Put on your penis-shaped suit, it’s The Tubes.
Let’s take a look back at the 10 finest moments from XTC’s catalog as written by Colin Moulding.
Some Furs and some friends look back on “Forever Now” as it turns 30
As we float like a mellow breeze into the second installment of AM: Gold 1973, we leave behind the deep analyses of the story-song and just enjoy some great tunes.
Join the Popdose Staff as they say “Thank You” to the people that introduced them to the music that shaped their lives.
Perhaps Todd Rundgren’s own restive muse — he’s dabbled in every major rock subgenre over the past four decades — simply makes him too difficult to categorize. Maybe Rundgren never stuck with one thing long enough. Somehow, this pop music maverick hasn’t consistently found the wider fame he so richly deserves.
Popdose breaks down the first five songs from Time-Life Music’s AM Gold: 1962 compilation album, and takes time to enjoy a classic 1980s Dom DeLuise commercial.
Popdose.com delves into “Walk Away Renee” to discuss that rare bird, the unrequited love song.
He’s gone sailing, ridden like the wind, and been caught between the moon and New York City. Now, Christopher Cross is back with a new album: “Doctor Faith.”
Arnold McCuller calls “Soon As I Get Paid” his musical autobiography. He could haven’t chosen better songs or better players to help him to tell his story.
Dave Steed likes Rush! Dave Steed likes Rush! No, this isn’t a typo. He’s finally wised up and listened to his peers for a change.
Hall and Oates are, of course, the poster boys for what happens when hair gel meets R&B. Funny thing is, they were originally anything but polished. Hall had reportedly been in an early Philly band with Thom Bell, later a central figure in that city’s R&B legacy. Along the way, Hall and Oates tried out an acoustic bent on 1972’s “Whole Oats,” art rock on 1974’s brilliantly weird Todd Rundgren-produced “War Babies” and on a very experimental debut solo release by Hall, guitar-oriented sounds on 1978’s “Along The Red Ledge,” then new wave, mainstream pop, retro-Motown, keyboard-dominated dance music and moldy oldies. Of course, nobody bought any of it until those last few permutations, most presented through the gauzy sheen of MTV. H&O, even now, are best known for affixing synthesizers to an already established blue-eyed soul sound. That means we have to hate them? OK, we tried. (“One on One,” a tepid basketball metaphor taken to teeth-splintering extremes, certainly tried the patience.) But, in the end, well, no can do.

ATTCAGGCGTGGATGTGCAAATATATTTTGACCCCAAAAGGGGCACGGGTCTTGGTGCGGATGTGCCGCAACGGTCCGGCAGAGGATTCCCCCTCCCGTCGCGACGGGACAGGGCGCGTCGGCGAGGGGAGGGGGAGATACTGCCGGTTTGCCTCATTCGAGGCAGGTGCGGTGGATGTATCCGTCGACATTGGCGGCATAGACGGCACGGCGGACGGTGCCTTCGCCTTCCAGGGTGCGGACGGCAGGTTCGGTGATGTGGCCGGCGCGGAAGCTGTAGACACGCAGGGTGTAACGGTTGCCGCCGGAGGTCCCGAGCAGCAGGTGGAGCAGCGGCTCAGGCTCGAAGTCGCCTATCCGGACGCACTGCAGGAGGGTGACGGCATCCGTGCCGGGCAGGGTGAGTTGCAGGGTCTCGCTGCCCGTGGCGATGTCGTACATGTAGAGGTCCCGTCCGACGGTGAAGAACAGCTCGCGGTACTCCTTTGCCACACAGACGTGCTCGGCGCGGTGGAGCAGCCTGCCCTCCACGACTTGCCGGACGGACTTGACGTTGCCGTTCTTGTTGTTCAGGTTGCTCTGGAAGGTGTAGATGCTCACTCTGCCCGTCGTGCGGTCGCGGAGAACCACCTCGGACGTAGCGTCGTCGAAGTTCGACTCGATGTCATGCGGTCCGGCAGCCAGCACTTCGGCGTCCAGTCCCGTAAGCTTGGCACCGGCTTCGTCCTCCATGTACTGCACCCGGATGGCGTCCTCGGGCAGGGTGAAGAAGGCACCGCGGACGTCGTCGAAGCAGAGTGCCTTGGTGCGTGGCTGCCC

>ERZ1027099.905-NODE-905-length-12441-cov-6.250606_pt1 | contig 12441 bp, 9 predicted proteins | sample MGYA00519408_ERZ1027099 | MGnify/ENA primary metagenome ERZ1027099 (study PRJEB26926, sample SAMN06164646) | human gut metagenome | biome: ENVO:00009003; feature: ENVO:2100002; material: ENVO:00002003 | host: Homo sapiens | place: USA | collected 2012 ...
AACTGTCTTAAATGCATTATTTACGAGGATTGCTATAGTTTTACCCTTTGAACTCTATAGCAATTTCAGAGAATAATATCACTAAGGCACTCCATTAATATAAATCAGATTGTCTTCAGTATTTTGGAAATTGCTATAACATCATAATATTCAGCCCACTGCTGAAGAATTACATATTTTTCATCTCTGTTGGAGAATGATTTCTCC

As MTV marks its 30th anniversary, Matt Wardlaw spoke about the golden years of the channel with author Greg Prato, who has a new book on the subject.
The Web moves fast. Here are our favorite links from the week that was: The age of extreme offshore oil is just beginning [Discover] Apple’s top all-time apps [TechCrunch] Social Distortion at Daytrotter [Daytrotter] Nicki Minaj, Lil B, Kaynye West, Rick Ross: The triumph of the weirdo rapper [Slate] R.I.P. Don Kirshner [AV Club] In appreciation: Nile Rodgers [Popblerd!] The top 40 ’80s one-hit wonders [Culture Brats] THE ZODIHOAX: System of basing life decisions on spatial arrangement of distant stars not flawed after all [Jeff Vrabel]